Here’s my take from the Clippers last win before the All-Star break over at the Daily Dime for ESPN.com. Basically, it sure is nice to be in the “haves” instead of the “have nots” isn’t it? For so many years, the Clippers were the team saddled with injuries and no real closer to finish games in the fourth quarters. Although it was far from perfect, it was nice to see the Clippers assert their will by riding Chris Paul and Blake Griffin down the stretch. Games aren’t always decided by which team has the best players, but tonight’s was.
MVP: Blake Griffin. An honorable mention goes out to Chris Paul for his 36-point showing, but this was Griffin’s best defensive game of the year, and probably his career. The 27-12-5 line ain’t bad, either.
That was … Star Power: The Nuggets looked great offensively without Ty Lawson, Nene, Rudy Fernandez and Danilo Gallinari for three quarters, but when they needed buckets late they had no stars to lean on while the Clippers had two.
Defining Moment: In three consecutive plays in the fourth, Griffin took a charge, scored on an “And-1″, then nabbed a defensive rebound and started trading elbows. At that point, the shorthanded Nuggets looked helpless.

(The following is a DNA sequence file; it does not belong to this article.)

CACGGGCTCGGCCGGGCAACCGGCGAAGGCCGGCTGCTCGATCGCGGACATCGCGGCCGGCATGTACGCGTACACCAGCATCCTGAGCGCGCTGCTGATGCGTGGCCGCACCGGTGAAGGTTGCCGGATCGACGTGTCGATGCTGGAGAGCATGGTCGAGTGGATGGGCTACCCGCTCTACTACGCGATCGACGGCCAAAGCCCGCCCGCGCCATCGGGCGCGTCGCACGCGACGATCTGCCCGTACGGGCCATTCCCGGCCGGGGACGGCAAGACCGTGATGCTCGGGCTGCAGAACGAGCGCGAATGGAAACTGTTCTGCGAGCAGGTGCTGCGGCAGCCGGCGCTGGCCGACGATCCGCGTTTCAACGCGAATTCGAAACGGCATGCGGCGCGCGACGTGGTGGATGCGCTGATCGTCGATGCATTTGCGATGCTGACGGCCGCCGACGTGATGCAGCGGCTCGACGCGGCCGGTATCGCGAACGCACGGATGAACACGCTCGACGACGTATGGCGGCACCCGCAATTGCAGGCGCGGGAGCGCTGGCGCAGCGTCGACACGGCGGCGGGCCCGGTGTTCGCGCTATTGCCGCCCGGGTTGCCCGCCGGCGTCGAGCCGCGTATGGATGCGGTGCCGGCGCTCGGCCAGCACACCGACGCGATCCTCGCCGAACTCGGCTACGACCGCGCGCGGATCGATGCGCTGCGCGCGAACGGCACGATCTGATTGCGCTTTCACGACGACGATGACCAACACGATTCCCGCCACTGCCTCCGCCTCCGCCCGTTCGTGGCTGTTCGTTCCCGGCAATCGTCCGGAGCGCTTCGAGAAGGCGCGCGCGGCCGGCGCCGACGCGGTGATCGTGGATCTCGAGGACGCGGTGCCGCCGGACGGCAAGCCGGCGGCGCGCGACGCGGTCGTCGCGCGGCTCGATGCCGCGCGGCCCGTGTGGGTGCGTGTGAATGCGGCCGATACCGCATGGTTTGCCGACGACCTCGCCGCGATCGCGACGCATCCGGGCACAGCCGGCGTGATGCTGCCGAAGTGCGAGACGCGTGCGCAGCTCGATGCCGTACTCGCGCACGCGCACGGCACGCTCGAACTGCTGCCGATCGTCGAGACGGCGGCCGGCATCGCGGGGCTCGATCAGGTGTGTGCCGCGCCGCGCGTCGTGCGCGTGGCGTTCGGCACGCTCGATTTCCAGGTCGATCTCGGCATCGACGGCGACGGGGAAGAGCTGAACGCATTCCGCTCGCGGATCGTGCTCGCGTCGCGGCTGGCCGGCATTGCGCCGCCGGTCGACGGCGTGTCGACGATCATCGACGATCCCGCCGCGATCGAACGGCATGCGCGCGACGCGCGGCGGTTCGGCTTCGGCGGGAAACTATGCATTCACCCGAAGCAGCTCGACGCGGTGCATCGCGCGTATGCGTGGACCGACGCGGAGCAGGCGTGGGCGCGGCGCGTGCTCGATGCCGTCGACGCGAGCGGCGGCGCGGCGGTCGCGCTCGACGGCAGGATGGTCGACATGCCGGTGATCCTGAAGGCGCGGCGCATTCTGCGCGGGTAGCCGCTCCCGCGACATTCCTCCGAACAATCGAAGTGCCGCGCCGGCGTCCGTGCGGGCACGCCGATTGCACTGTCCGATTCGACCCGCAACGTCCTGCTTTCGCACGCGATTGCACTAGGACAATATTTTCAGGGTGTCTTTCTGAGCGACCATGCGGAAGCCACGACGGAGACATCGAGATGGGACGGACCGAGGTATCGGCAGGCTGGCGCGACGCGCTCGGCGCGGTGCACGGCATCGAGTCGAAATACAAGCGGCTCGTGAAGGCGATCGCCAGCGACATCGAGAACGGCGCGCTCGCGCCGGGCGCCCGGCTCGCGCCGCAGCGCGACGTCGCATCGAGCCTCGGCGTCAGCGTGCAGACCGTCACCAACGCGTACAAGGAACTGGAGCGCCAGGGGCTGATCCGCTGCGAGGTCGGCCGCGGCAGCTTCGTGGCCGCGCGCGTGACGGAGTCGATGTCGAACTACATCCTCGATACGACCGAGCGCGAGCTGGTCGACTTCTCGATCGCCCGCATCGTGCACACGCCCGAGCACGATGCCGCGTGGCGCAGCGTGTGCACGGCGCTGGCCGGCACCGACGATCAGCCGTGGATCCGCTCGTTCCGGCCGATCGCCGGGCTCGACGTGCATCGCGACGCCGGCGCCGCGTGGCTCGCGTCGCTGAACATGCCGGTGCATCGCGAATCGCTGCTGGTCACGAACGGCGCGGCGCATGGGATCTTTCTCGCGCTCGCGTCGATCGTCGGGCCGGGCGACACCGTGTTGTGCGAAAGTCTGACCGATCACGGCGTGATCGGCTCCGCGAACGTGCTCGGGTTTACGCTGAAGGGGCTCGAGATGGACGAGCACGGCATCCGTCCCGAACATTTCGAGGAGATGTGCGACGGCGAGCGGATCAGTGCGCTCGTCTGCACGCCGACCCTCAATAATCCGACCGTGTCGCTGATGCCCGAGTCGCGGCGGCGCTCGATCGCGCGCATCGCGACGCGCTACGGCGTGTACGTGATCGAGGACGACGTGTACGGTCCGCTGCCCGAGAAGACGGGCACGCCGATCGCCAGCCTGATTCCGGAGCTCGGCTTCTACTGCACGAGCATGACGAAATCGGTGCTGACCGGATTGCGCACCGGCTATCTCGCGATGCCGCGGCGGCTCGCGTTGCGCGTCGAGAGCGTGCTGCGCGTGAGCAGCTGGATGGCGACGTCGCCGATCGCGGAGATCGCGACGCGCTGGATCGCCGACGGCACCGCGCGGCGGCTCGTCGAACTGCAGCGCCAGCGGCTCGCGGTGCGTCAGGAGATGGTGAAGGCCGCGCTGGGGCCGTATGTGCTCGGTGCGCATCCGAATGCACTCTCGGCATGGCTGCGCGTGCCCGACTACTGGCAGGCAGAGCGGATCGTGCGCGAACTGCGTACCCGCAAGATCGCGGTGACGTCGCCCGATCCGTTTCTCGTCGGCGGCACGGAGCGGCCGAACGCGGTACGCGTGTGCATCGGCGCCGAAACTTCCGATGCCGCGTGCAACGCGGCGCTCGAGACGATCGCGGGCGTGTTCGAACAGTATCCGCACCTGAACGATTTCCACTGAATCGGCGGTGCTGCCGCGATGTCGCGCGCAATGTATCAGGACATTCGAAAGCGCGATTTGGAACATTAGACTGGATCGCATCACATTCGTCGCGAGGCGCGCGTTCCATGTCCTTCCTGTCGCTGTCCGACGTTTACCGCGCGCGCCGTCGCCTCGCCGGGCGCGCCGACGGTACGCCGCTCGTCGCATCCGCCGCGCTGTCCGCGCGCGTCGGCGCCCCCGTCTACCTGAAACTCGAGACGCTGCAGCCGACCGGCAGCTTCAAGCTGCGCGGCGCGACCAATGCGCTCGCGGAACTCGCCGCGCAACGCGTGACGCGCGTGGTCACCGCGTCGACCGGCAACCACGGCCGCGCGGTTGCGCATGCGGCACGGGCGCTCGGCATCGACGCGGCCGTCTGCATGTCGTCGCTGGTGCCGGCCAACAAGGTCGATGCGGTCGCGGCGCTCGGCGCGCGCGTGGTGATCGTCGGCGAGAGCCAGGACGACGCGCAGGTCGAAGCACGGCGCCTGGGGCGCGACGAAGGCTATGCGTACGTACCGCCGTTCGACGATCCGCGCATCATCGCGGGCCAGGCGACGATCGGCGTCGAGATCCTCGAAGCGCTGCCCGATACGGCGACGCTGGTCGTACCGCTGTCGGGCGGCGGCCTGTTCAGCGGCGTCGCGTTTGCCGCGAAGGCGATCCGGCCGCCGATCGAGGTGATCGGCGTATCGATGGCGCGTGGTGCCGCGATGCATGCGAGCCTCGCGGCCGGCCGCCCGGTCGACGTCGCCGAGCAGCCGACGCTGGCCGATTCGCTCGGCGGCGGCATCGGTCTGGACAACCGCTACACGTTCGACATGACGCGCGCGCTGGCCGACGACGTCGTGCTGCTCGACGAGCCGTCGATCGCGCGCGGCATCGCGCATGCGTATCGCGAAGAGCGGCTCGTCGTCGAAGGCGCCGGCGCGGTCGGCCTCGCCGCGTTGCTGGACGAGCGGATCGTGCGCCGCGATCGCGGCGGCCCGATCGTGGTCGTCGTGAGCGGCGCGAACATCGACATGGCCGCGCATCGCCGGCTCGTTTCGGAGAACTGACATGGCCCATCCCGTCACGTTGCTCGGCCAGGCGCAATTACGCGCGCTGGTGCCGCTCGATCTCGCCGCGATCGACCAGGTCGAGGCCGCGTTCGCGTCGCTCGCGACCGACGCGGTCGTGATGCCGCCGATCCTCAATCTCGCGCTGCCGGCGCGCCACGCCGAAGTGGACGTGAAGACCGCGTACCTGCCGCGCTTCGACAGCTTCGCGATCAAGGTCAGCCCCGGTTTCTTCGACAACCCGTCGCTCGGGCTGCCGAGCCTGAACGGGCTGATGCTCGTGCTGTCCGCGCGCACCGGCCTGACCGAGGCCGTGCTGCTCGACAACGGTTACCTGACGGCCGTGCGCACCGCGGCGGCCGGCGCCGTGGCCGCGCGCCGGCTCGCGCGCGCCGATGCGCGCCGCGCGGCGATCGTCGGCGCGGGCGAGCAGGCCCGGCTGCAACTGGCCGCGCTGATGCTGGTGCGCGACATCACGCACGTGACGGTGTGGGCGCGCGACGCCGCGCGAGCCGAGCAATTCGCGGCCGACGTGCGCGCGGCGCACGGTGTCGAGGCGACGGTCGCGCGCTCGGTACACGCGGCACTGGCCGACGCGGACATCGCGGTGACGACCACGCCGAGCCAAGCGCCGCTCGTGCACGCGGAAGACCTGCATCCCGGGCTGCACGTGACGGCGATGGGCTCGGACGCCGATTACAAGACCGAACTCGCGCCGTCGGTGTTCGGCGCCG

Here’s the Lob City Ledger over at ESPNLA.com brought to you by Jovan Buha, where he has rave reviews for the Clippers two-man show:
It wasn’t as jaw-dropping as his Kendrick Perkins dunk, but Griffin’s dunk over three Nuggets defenders was nearly as impressive. Before Chris Paul took over, Griffin was the focal point of the offense and managed to finagle his way to the rim despite facing double- and triple-teams. Most importantly, Griffin’s elite passing skills seemed to return, if only for one night.
Once again, Paul showed that with the game on the line, there’s no other player you’d rather have with the ball. After going scoreless in the first quarter, Paul pulled off the impressive feat of having a double-digit scoring output in each of the last three quarters. There’s no doubt this particular team is at its best when Paul is in aggressive, attack mode.
Whenever Jordan was off the floor, the Clippers looked puny inside and were outrebounded and dominated by the Nuggets’ tough frontline. Whenever he was on the floor, though, he grabbed every rebound within sight, deterred the Nuggets from attacking the rim and even finished a few plays around the rim. His numbers don’t always show it, but Jordan is the key to L.A.’s defense.